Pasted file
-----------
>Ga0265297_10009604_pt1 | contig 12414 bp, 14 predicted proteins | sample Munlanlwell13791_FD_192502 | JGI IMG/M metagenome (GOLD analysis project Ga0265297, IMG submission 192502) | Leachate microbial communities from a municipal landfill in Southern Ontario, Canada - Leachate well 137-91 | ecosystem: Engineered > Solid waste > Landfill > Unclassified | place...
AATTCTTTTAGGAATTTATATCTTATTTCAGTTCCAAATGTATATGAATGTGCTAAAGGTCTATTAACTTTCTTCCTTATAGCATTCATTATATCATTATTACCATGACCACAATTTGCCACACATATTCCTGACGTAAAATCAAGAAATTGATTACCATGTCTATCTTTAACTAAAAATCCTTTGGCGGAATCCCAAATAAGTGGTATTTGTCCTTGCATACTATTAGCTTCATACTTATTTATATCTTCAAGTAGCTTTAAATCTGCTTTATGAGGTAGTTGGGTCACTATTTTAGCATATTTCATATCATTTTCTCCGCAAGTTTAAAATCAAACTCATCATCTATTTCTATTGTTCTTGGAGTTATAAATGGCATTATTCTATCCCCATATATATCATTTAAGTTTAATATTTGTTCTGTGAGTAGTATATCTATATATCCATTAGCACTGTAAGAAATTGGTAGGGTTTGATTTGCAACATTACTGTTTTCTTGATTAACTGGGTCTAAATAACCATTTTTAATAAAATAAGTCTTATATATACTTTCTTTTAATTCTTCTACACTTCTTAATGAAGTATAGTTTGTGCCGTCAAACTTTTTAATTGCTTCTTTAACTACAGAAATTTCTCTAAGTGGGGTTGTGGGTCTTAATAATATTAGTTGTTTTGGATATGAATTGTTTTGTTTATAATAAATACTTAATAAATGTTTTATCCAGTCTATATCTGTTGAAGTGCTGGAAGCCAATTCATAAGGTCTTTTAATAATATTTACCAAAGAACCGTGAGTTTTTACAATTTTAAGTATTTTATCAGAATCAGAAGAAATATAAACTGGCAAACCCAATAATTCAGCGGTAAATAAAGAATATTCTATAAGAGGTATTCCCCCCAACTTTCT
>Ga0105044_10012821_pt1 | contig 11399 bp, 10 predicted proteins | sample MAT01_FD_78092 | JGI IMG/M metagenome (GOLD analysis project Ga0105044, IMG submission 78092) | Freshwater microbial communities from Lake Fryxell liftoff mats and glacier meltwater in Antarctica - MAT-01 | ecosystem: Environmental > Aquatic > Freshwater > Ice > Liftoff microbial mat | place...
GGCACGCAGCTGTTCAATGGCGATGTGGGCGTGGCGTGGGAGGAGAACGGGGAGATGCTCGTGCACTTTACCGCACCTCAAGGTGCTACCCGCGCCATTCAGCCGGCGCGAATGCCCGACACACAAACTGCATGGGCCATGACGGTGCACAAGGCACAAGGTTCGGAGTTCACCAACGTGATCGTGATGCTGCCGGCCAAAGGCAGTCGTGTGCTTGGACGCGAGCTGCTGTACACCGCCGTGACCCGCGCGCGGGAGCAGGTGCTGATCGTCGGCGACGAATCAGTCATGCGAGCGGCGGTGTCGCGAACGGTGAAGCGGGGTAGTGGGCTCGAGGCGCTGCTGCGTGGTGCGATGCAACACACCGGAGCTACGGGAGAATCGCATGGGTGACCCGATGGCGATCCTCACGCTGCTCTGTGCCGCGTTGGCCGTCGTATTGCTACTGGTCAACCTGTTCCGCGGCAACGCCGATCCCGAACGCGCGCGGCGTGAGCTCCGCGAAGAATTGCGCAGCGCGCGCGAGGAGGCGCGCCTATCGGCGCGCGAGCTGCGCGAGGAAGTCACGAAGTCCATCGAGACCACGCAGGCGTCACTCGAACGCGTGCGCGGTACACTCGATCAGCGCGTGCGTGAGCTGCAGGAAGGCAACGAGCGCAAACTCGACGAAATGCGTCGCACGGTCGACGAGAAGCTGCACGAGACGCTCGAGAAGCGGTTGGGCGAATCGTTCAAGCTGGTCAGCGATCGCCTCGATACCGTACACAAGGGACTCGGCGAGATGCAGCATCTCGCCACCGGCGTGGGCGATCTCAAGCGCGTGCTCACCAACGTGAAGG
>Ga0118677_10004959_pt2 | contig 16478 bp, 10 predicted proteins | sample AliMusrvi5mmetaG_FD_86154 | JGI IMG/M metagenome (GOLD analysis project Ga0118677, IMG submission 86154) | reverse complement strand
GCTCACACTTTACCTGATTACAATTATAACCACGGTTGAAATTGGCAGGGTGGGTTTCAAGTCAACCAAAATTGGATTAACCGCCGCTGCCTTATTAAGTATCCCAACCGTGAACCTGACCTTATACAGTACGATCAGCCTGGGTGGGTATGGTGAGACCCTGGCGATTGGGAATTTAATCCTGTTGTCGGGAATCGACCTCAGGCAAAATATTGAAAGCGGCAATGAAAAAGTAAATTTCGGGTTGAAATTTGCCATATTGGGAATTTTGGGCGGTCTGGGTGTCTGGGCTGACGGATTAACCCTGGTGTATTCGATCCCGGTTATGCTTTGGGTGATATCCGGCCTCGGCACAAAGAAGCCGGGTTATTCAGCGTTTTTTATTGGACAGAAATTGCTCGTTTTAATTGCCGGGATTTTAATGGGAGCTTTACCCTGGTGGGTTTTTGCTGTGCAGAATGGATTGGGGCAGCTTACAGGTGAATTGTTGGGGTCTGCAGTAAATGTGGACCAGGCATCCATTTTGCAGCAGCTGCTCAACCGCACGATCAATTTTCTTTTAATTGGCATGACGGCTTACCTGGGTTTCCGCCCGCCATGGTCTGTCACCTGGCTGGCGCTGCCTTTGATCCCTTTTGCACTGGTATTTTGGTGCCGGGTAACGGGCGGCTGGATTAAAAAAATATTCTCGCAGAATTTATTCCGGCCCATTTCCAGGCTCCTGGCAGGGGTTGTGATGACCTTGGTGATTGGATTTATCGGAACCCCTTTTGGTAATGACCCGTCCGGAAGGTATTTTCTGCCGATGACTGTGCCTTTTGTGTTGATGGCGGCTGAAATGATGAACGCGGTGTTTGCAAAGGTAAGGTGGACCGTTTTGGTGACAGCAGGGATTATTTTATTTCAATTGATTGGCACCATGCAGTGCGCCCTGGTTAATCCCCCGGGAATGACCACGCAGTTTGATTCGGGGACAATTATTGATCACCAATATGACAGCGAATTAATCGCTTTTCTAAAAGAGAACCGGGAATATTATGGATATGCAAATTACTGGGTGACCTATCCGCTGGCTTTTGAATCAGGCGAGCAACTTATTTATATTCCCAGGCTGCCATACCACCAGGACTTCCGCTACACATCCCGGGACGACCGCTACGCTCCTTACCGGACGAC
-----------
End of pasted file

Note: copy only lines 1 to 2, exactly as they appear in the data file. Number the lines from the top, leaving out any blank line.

>Ga0265297_10009604_pt1 | contig 12414 bp, 14 predicted proteins | sample Munlanlwell13791_FD_192502 | JGI IMG/M metagenome (GOLD analysis project Ga0265297, IMG submission 192502) | Leachate microbial communities from a municipal landfill in Southern Ontario, Canada - Leachate well 137-91 | ecosystem: Engineered > Solid waste > Landfill > Unclassified | place...
AATTCTTTTAGGAATTTATATCTTATTTCAGTTCCAAATGTATATGAATGTGCTAAAGGTCTATTAACTTTCTTCCTTATAGCATTCATTATATCATTATTACCATGACCACAATTTGCCACACATATTCCTGACGTAAAATCAAGAAATTGATTACCATGTCTATCTTTAACTAAAAATCCTTTGGCGGAATCCCAAATAAGTGGTATTTGTCCTTGCATACTATTAGCTTCATACTTATTTATATCTTCAAGTAGCTTTAAATCTGCTTTATGAGGTAGTTGGGTCACTATTTTAGCATATTTCATATCATTTTCTCCGCAAGTTTAAAATCAAACTCATCATCTATTTCTATTGTTCTTGGAGTTATAAATGGCATTATTCTATCCCCATATATATCATTTAAGTTTAATATTTGTTCTGTGAGTAGTATATCTATATATCCATTAGCACTGTAAGAAATTGGTAGGGTTTGATTTGCAACATTACTGTTTTCTTGATTAACTGGGTCTAAATAACCATTTTTAATAAAATAAGTCTTATATATACTTTCTTTTAATTCTTCTACACTTCTTAATGAAGTATAGTTTGTGCCGTCAAACTTTTTAATTGCTTCTTTAACTACAGAAATTTCTCTAAGTGGGGTTGTGGGTCTTAATAATATTAGTTGTTTTGGATATGAATTGTTTTGTTTATAATAAATACTTAATAAATGTTTTATCCAGTCTATATCTGTTGAAGTGCTGGAAGCCAATTCATAAGGTCTTTTAATAATATTTACCAAAGAACCGTGAGTTTTTACAATTTTAAGTATTTTATCAGAATCAGAAGAAATATAAACTGGCAAACCCAATAATTCAGCGGTAAATAAAGAATATTCTATAAGAGGTATTCCCCCCAACTTTCT